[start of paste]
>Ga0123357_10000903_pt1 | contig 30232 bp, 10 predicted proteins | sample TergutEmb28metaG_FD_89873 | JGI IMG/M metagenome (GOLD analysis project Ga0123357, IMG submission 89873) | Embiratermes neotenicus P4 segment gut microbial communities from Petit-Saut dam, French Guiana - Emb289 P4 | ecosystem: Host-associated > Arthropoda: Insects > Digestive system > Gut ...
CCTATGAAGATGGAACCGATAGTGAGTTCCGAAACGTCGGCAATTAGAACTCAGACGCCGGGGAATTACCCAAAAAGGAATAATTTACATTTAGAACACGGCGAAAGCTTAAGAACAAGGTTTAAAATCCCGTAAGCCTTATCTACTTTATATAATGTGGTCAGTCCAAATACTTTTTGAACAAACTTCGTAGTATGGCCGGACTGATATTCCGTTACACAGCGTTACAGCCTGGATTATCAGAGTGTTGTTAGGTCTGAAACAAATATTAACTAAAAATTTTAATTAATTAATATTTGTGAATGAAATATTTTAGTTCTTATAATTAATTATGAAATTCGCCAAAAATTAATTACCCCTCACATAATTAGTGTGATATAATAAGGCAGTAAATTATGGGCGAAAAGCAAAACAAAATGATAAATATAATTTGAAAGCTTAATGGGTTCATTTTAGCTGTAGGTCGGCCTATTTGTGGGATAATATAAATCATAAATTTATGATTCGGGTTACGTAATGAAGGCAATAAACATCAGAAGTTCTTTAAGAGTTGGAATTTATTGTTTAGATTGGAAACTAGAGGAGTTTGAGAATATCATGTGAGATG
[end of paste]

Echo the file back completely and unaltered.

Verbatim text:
>Ga0123357_10000903_pt1 | contig 30232 bp, 10 predicted proteins | sample TergutEmb28metaG_FD_89873 | JGI IMG/M metagenome (GOLD analysis project Ga0123357, IMG submission 89873) | Embiratermes neotenicus P4 segment gut microbial communities from Petit-Saut dam, French Guiana - Emb289 P4 | ecosystem: Host-associated > Arthropoda: Insects > Digestive system > Gut ...
CCTATGAAGATGGAACCGATAGTGAGTTCCGAAACGTCGGCAATTAGAACTCAGACGCCGGGGAATTACCCAAAAAGGAATAATTTACATTTAGAACACGGCGAAAGCTTAAGAACAAGGTTTAAAATCCCGTAAGCCTTATCTACTTTATATAATGTGGTCAGTCCAAATACTTTTTGAACAAACTTCGTAGTATGGCCGGACTGATATTCCGTTACACAGCGTTACAGCCTGGATTATCAGAGTGTTGTTAGGTCTGAAACAAATATTAACTAAAAATTTTAATTAATTAATATTTGTGAATGAAATATTTTAGTTCTTATAATTAATTATGAAATTCGCCAAAAATTAATTACCCCTCACATAATTAGTGTGATATAATAAGGCAGTAAATTATGGGCGAAAAGCAAAACAAAATGATAAATATAATTTGAAAGCTTAATGGGTTCATTTTAGCTGTAGGTCGGCCTATTTGTGGGATAATATAAATCATAAATTTATGATTCGGGTTACGTAATGAAGGCAATAAACATCAGAAGTTCTTTAAGAGTTGGAATTTATTGTTTAGATTGGAAACTAGAGGAGTTTGAGAATATCATGTGAGATG